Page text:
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Posts from the ‘health and diet’ Category

How to Talk to Your Gynecologist About Euthanasia

If I tell someone that I work with dogs, it’s guaranteed that that person will ask me for advice about their dogs. This happens no matter where I am.

If I’m getting a massage, I get asked about house training problems. If I’m at the dentist, my hygienist wants to know how she can convince her mother not to be terrified of her pit bull (who is lovely, thank you very much). And when I’m at the gynecologist, my doctor is asking me about her elderly dog’s end of life issues.

Let me say this from years of experience with a variety of gynecologists who have nothing in common with one another except that they all like to talk to me about their dogs while they root around in my lady bits:

After someone’s had their hand in your vagina, it’s pretty easy to talk about euthanasia.


So there I was at my new doctor’s office, having never met her before, and she’s telling me about the wonderful dog her family adopted a few years ago from the animal shelter where I used to work. The dog, let’s call him Paps (ladies, are you with me here?), was pretty old now and had a whole host of expensive medical conditions.

His meds were running about $500 a month. My doc said she didn’t mind paying, even though that meant her family wouldn’t be able to afford a vacation this summer. She was really just so worried about her dog.

Was he ok? Was he suffering? Why didn’t she know if it was the right time to let him go?

Everyone kept telling her she’d “just know” when it was time.


photo credit: glamour magazine

photo credit: glamour magazine


Around this point in the conversation I wrapped that weird plastic sheet around me and sat up. “That’s not true for a lot of us. We don’t just know. Some dogs don’t magically tell us and we can’t figure it out, even though we love them. It’s ok if you don’t know.”

Tears. Hers.

She was relieved to know she wasn’t failing Paps.  Because you know what “you’ll know when it’s time” implies? That if you don’t know, then you suck at loving them.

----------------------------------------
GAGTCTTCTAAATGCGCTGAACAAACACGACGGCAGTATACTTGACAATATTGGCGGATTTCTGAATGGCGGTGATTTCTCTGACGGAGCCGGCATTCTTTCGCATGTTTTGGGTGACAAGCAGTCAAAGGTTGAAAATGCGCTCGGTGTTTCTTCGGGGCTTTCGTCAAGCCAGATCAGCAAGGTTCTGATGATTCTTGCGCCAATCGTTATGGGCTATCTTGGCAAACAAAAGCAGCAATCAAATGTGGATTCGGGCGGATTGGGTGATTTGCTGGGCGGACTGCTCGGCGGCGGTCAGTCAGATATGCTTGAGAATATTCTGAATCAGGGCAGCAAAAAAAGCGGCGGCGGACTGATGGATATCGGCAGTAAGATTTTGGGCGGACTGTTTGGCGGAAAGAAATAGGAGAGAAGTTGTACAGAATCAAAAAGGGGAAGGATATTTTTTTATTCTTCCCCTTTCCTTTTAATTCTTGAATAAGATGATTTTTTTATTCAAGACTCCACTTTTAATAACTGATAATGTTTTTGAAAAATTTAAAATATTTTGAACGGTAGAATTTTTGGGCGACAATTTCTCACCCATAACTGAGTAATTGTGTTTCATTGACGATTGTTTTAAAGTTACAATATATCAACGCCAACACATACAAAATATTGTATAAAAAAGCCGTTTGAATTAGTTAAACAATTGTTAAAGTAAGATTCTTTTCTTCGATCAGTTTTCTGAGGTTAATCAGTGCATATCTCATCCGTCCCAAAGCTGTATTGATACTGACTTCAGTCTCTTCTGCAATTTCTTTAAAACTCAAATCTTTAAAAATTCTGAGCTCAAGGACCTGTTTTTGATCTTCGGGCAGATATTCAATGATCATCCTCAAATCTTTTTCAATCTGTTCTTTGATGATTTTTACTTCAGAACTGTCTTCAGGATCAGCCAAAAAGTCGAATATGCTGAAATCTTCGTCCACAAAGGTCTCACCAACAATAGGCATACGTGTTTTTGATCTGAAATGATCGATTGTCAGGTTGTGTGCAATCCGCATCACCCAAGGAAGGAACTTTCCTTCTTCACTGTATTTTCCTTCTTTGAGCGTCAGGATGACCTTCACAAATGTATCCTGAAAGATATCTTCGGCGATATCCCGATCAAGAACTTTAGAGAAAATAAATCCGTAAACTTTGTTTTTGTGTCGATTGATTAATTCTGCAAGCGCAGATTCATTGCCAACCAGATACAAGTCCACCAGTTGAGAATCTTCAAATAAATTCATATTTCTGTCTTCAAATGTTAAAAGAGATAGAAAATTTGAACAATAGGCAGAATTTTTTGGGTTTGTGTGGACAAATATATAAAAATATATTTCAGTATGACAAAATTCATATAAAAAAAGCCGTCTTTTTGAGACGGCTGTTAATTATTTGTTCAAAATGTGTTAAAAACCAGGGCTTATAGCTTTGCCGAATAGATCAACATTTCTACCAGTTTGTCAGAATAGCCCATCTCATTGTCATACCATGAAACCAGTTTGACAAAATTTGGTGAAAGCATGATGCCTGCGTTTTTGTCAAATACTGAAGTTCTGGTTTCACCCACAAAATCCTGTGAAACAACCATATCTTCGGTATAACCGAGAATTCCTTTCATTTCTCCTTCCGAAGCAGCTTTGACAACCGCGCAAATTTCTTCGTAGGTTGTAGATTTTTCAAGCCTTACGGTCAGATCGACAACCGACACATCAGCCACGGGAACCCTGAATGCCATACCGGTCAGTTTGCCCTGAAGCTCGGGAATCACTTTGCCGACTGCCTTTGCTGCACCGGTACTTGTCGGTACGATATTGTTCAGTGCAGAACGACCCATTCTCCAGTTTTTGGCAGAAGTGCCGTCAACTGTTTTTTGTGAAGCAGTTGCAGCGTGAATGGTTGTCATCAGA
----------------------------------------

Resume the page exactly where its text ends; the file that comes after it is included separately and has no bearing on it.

Doc thought that if she didn’t know the answer to this seriously important question, then that meant she didn’t really know her dog. How awful is that? On top of being torn up that your dog is old and sick, now you have to question whether or not you’re a good dog owner because you don’t “just know”?

I know we mean well when we say this (I know I’ve said it in the past) and it is true that sometimes we do “just know.” But this common advice winds up not only failing, but hurting, a lot of good people.

So, why wasn’t he just passing away quietly in his sleep? Would that happen, she wondered?

Maybe. But with the level of medical care she was giving her dog, Paps, like so many of our pets, was receiving life-extending treatment. It’s not like the old days – for pets or humans. Today we treat a lot of conditions we couldn’t years ago and that means that both pets and people may get to experience a long period of old age. And with it comes full on decrepitude and peeing in our beds (when we’re sober). Which means we need to actively make a choice on their behalf.

So when is it the right time?, she asked.

I told her what so many people have told me over the 15 years I’ve been caring for their pets:

Waiting too long, because we can’t bear to let them go, often results in a shit-storm of guilt later. If we let our pets suffer, because we’re not ready to lose them, then months and years later we’re stuck with a lot of guilt about the unnecessary pain we put them through. Often, it’s better to err on the slightly too soon side, then the slightly too late side of things.